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Recent midstate floods raise issue of business interruption

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When heavy rains pelted the East Coast for days in July, Jason Ernest and his colleagues watched the news with interest as parts of Hersheypark went under water.

As the president and CEO of trade group Insurance Agents & Brokers in Mechanicsburg, Ernest couldn’t help but speculate that the costs would be enormous for the park, as well as any other business that had to close because of flooding.

“We haven’t seen the hard statistics yet,” he said. “But there seems to have been more business interruption than previous storms.”

Many businesses make the mistake of buying insurance to cover immediate losses from a flood, such as ruined water heaters and basements, but failing to prepare for a loss in business activity. That lesson was learned the hard way during hurricanes last year, including storms that caused devastating losses in areas of Texas that normally aren’t threatened by flooding.

“When you see business interruption, that is where costs really start to add up,” he said.

The park closed for three days, July 23, 25 and 26, said Quinn Bryner, director of public relations at the amusement park. The park and ZooAmerica reopened on July 27, with most rides and attractions available, and the venues were fully operational on July 28, Bryner said.

Bryner would not say what type of coverage the park has, or whether it carries business-interruption coverage.

“We are still evaluating the impact of the event, but our operations and maintenance teams worked tirelessly to reopen the park as quickly as possible,” Bryner said in an email. “While we are still evaluating our overall response to this historic weather event, we are happy our guests and community members felt like we were responsive and transparent about what we were experiencing during the rain.”

Bryner later added: “Our evaluation process is ongoing and, as such, we aren’t able to provide any additional information at this point.”

Ernest said that many companies wouldn’t be able to sustain a long period of doors being closed, as evidenced after storms last year in Puerto Rico and Texas, where communities took weeks and months to recover. While coverage might not recoup all of the lost income from a forced closure, it could help bridge the gap until the doors re-open, he said.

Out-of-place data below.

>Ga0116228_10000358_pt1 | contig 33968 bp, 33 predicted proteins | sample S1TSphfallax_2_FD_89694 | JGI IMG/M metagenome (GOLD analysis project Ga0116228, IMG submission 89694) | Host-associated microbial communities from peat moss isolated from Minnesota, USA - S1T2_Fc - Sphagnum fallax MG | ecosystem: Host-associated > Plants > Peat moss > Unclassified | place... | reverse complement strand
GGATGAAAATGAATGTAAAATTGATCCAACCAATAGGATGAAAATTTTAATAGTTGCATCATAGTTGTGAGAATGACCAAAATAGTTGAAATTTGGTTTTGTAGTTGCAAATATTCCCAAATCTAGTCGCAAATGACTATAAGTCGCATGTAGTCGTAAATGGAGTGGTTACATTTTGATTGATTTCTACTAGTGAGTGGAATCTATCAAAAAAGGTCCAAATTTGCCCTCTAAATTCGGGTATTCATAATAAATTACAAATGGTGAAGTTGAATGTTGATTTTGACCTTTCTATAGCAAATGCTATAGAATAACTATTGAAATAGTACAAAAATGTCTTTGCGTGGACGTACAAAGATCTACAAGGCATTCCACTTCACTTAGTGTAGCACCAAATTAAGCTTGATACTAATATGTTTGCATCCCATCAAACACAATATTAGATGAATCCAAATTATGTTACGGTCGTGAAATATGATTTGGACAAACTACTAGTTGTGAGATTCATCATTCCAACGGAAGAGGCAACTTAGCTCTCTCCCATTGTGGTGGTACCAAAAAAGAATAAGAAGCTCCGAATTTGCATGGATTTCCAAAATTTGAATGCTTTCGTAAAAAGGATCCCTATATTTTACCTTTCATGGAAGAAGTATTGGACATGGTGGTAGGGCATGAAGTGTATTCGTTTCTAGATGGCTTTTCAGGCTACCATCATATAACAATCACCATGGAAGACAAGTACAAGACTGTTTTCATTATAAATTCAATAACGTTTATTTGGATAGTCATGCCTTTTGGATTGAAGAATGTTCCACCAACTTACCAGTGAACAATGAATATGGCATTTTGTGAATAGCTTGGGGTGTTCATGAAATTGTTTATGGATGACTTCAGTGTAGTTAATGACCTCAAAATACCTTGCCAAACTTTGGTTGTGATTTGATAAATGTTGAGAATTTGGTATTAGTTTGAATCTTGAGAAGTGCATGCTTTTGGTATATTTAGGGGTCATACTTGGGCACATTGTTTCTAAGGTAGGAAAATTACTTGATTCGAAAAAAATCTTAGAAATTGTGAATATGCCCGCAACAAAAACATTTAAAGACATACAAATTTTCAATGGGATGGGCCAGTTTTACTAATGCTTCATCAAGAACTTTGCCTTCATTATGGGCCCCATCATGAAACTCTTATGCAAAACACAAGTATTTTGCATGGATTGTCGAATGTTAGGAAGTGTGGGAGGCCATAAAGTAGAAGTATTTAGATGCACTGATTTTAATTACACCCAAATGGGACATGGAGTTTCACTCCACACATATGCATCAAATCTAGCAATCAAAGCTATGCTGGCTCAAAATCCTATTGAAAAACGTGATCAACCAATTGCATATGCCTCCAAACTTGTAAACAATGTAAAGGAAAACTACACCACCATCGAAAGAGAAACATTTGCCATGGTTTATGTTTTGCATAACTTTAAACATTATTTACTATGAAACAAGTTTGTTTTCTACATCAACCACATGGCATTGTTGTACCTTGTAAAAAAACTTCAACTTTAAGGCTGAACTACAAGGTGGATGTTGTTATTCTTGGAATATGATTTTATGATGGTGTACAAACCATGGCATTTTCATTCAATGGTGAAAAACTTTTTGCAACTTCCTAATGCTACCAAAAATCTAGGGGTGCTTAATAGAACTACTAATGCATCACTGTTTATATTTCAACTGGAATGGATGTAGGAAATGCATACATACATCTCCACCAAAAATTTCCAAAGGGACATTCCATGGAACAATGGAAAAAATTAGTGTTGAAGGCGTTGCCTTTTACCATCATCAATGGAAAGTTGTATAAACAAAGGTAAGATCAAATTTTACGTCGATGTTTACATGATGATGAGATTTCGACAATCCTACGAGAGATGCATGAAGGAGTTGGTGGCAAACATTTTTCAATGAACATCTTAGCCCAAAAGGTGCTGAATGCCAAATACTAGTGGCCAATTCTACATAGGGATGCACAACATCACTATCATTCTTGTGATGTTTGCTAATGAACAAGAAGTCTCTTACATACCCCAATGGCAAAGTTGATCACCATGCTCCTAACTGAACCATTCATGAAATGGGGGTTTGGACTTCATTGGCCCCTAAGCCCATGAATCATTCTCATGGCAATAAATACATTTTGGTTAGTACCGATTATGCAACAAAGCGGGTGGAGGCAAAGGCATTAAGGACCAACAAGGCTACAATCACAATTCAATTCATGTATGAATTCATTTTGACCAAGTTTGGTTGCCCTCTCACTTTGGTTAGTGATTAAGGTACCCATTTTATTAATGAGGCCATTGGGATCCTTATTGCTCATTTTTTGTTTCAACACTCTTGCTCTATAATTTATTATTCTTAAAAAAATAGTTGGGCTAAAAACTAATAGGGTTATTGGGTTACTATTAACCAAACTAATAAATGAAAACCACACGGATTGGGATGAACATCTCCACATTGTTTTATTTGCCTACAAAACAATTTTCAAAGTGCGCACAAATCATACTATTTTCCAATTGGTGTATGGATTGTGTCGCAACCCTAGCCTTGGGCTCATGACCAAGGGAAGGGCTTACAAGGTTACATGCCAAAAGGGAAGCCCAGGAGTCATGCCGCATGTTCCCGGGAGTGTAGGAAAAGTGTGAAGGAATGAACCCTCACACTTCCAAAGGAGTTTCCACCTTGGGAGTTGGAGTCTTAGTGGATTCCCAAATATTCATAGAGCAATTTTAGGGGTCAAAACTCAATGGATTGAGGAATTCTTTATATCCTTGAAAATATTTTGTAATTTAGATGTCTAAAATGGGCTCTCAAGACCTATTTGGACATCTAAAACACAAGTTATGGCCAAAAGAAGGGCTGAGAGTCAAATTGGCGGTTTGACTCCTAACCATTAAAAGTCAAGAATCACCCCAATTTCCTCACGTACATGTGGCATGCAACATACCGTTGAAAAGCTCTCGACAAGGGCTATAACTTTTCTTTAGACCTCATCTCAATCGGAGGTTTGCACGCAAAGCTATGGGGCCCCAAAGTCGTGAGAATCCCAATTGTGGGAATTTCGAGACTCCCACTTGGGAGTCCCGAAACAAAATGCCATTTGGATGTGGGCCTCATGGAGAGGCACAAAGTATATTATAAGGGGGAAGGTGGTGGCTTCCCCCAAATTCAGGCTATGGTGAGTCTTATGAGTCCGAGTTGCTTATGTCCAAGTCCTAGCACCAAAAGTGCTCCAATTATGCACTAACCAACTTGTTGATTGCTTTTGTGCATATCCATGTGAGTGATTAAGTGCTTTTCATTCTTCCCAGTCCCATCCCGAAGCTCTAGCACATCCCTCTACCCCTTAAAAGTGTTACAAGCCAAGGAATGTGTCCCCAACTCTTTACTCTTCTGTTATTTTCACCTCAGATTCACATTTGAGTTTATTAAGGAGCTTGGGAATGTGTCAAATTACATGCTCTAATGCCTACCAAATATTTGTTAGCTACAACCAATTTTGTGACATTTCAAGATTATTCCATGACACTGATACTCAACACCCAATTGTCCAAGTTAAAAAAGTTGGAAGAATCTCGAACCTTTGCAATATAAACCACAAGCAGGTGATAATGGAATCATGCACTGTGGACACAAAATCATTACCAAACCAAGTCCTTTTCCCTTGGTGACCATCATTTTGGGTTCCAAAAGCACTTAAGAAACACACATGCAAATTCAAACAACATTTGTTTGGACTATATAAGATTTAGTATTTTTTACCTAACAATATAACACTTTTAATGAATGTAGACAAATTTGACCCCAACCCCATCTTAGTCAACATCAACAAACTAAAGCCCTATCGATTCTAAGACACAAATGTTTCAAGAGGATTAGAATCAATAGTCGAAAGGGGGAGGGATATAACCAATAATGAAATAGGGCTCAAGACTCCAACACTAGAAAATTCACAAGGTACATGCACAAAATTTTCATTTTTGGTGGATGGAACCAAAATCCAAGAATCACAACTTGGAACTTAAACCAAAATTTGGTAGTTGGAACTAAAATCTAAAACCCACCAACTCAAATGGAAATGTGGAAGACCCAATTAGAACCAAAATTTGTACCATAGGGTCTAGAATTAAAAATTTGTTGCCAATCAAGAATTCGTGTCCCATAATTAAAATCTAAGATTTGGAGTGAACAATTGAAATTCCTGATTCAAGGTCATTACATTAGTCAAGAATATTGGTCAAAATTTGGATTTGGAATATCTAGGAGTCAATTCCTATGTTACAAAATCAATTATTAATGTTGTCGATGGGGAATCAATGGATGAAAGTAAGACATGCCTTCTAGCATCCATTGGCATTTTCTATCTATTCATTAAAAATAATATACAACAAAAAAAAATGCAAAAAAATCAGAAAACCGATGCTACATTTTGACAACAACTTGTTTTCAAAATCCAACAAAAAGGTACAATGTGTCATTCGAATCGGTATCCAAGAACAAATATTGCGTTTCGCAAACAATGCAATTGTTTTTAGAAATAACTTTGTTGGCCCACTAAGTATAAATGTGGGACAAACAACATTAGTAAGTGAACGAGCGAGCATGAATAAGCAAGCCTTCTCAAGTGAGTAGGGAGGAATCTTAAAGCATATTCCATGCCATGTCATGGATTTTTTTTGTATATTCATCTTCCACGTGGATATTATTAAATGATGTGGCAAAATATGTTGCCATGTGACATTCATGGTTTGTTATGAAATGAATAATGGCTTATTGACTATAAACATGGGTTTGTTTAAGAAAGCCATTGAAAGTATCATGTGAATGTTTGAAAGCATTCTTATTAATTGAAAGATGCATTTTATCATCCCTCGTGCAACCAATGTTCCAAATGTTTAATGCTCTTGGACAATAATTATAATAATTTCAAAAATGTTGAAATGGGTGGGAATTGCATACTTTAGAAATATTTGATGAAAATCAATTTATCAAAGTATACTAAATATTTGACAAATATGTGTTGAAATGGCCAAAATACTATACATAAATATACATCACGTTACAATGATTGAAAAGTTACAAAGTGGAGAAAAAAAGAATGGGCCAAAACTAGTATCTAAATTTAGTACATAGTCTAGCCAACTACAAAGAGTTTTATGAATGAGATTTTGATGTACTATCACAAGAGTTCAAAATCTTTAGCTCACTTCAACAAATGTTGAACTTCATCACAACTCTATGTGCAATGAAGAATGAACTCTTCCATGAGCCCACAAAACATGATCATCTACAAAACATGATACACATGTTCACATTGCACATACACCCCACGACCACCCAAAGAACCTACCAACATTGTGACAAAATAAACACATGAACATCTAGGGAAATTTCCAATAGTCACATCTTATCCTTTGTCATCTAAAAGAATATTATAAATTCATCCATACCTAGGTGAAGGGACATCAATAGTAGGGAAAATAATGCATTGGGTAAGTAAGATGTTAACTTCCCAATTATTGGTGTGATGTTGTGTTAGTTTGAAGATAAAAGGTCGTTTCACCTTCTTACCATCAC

Jessica Altman, Pennsylvania’s insurance commissioner, said her department has made a priority of educating consumers about flooding risks. Even though the state doesn’t have coastal flooding like hurricane-prone states in the South, Pennsylvania nevertheless routinely experiences losses from floods.

She recommends that all consumers, including businesses, review their coverage. They may find that coverage isn’t that expensive for communities outside designated flood zones, perhaps about $30 per month in low-risk areas. According to Ernest’s organization, there is no need to shop for coverage because the federal government sets rates, and coverage can be obtained through a company’s current carrier.

Altman said about a third of federal disaster aid goes to properties that are outside designated flood zones. If more people carried the insurance as a routine add-on to their property insurance, she added, the overall cost would go down for everyone.

“There are a lot of misconceptions about flood insurance,” Altman said. “People think what they have covers floods but it does not. And you can buy it no matter where you live.”

She monitored flood-related issues closely in July and agreed with an official from the Pennsylvania Emergency Management Agency who was asked what people should do to prepare for the next flood: “The No. 1 thing that people can do is to consider buying flood insurance.”

On a wider scale, Altman and Ernest said that the National Flood Insurance Program merits closer attention. Altman said the program needs a long-term fix, so that consumers and businesses, as well as insurers, can better plan. In recent years, funding for the program has become a political football, with a constant need to reauthorize funding, Ernest said.

He thinks it is time to reconsider the entire program, with the government getting out of the insurance business and turning it over to private companies. The federal government got involved decades ago because private insurers were not able to keep up with the losses, he said, but there could be ways to make it work through the private sector now, he said.

In the meantime, Pennsylvania policy holders can expect higher rates next year, Ernest added. State law prevents losses in another state from affecting rates in Pennsylvania. So while the hurricanes last year were devastating elsewhere, Pennsylvania was largely spared from similar losses, so rates remained steady. That is not the case with the July floods, he added.

“I would expect rate changes next year,” he said.

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